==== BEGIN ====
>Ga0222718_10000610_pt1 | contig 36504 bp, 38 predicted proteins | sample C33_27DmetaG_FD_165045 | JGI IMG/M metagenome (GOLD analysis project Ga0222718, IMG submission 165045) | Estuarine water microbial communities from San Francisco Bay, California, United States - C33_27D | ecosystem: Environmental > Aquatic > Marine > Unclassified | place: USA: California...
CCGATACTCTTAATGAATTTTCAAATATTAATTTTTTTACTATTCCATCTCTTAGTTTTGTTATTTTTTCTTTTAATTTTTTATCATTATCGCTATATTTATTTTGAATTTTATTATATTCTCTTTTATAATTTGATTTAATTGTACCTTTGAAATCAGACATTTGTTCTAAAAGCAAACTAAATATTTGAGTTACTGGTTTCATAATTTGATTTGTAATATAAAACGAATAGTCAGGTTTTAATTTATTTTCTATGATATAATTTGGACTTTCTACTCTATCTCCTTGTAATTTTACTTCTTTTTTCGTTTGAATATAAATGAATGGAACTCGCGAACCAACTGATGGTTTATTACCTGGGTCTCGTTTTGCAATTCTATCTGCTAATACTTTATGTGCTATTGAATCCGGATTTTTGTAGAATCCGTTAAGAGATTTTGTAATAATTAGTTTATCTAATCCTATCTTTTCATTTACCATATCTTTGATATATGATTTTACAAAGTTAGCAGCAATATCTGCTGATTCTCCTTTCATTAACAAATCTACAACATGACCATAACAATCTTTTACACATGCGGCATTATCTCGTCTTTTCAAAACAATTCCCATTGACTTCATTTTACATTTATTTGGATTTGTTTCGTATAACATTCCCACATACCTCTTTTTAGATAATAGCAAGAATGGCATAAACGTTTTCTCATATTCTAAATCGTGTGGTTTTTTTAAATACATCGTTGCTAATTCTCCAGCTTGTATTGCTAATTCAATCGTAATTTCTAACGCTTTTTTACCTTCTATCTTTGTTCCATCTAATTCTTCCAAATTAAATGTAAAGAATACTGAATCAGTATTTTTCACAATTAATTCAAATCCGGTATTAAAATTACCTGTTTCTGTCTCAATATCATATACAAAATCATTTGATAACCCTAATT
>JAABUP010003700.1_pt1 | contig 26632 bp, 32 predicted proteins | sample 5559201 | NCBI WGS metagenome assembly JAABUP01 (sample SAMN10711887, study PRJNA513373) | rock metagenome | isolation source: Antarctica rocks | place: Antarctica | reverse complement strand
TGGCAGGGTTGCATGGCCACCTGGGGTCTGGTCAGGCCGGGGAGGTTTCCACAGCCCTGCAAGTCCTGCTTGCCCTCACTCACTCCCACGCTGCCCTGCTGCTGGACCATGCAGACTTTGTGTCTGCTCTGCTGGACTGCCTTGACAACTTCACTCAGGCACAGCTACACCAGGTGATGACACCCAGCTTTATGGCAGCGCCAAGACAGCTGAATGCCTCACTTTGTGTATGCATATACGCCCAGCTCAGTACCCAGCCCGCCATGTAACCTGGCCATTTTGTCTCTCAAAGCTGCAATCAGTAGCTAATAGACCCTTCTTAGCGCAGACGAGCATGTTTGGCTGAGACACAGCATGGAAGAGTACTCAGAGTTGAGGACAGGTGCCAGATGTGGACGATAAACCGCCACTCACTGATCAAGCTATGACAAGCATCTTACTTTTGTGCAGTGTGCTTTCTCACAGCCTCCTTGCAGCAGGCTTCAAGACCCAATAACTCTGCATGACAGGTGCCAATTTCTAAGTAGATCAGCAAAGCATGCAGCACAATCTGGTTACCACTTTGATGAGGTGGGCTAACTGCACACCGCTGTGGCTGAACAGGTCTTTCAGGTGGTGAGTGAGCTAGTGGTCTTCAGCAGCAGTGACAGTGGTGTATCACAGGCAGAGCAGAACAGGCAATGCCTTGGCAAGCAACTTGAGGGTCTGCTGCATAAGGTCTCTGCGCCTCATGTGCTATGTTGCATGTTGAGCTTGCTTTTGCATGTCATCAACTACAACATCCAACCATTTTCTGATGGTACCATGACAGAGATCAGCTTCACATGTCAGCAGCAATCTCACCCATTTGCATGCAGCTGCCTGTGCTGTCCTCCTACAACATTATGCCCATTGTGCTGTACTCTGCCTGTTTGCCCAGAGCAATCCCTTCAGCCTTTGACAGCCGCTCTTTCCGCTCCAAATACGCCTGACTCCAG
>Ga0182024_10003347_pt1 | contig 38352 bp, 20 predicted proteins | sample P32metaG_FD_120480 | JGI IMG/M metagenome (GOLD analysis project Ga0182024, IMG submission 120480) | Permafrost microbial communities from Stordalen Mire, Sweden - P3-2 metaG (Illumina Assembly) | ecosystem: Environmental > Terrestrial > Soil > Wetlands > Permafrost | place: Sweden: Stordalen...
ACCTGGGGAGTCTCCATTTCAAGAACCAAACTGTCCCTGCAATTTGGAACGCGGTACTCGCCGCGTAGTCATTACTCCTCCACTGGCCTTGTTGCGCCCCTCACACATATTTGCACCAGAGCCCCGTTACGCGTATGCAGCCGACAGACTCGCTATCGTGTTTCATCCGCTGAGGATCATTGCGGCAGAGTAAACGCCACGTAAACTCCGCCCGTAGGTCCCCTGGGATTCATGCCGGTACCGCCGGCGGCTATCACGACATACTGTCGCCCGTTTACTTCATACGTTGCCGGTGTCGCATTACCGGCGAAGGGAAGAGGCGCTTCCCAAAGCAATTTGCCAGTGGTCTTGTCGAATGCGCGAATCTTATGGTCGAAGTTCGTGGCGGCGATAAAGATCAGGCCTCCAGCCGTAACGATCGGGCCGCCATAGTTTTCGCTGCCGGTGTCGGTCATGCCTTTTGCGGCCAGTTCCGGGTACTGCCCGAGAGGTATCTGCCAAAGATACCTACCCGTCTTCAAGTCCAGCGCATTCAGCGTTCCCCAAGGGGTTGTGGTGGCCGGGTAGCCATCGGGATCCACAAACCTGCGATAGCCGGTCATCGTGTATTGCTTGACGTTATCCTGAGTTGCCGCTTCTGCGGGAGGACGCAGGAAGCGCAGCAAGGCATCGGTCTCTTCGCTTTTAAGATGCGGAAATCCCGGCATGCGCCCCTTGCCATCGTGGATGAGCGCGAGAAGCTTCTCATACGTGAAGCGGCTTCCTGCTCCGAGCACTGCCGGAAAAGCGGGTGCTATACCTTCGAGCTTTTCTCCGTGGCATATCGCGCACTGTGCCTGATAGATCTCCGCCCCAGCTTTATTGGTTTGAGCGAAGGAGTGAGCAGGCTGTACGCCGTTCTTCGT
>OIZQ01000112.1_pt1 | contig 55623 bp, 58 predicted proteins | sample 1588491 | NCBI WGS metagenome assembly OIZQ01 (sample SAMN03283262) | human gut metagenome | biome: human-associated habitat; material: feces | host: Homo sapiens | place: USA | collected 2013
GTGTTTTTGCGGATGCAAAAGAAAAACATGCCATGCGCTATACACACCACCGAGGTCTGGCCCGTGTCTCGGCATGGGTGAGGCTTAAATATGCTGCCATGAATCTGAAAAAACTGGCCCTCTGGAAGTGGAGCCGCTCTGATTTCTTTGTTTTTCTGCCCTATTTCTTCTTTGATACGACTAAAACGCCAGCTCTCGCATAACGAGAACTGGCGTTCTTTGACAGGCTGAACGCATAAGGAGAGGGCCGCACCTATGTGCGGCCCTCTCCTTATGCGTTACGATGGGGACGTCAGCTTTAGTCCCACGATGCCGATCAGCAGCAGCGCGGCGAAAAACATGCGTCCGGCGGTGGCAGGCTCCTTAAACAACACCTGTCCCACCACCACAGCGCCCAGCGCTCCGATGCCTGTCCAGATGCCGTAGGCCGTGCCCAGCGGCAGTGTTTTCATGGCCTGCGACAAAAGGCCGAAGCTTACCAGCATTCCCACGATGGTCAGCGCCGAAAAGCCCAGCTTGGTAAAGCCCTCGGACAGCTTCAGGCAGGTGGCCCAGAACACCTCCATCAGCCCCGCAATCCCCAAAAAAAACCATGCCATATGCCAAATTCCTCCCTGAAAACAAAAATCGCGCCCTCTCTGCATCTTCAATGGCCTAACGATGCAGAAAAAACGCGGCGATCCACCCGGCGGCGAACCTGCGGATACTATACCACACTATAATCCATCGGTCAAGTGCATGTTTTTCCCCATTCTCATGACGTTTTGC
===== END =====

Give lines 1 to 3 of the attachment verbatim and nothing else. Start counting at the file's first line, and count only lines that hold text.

>Ga0222718_10000610_pt1 | contig 36504 bp, 38 predicted proteins | sample C33_27DmetaG_FD_165045 | JGI IMG/M metagenome (GOLD analysis project Ga0222718, IMG submission 165045) | Estuarine water microbial communities from San Francisco Bay, California, United States - C33_27D | ecosystem: Environmental > Aquatic > Marine > Unclassified | place: USA: California...
CCGATACTCTTAATGAATTTTCAAATATTAATTTTTTTACTATTCCATCTCTTAGTTTTGTTATTTTTTCTTTTAATTTTTTATCATTATCGCTATATTTATTTTGAATTTTATTATATTCTCTTTTATAATTTGATTTAATTGTACCTTTGAAATCAGACATTTGTTCTAAAAGCAAACTAAATATTTGAGTTACTGGTTTCATAATTTGATTTGTAATATAAAACGAATAGTCAGGTTTTAATTTATTTTCTATGATATAATTTGGACTTTCTACTCTATCTCCTTGTAATTTTACTTCTTTTTTCGTTTGAATATAAATGAATGGAACTCGCGAACCAACTGATGGTTTATTACCTGGGTCTCGTTTTGCAATTCTATCTGCTAATACTTTATGTGCTATTGAATCCGGATTTTTGTAGAATCCGTTAAGAGATTTTGTAATAATTAGTTTATCTAATCCTATCTTTTCATTTACCATATCTTTGATATATGATTTTACAAAGTTAGCAGCAATATCTGCTGATTCTCCTTTCATTAACAAATCTACAACATGACCATAACAATCTTTTACACATGCGGCATTATCTCGTCTTTTCAAAACAATTCCCATTGACTTCATTTTACATTTATTTGGATTTGTTTCGTATAACATTCCCACATACCTCTTTTTAGATAATAGCAAGAATGGCATAAACGTTTTCTCATATTCTAAATCGTGTGGTTTTTTTAAATACATCGTTGCTAATTCTCCAGCTTGTATTGCTAATTCAATCGTAATTTCTAACGCTTTTTTACCTTCTATCTTTGTTCCATCTAATTCTTCCAAATTAAATGTAAAGAATACTGAATCAGTATTTTTCACAATTAATTCAAATCCGGTATTAAAATTACCTGTTTCTGTCTCAATATCATATACAAAATCATTTGATAACCCTAATT
>JAABUP010003700.1_pt1 | contig 26632 bp, 32 predicted proteins | sample 5559201 | NCBI WGS metagenome assembly JAABUP01 (sample SAMN10711887, study PRJNA513373) | rock metagenome | isolation source: Antarctica rocks | place: Antarctica | reverse complement strand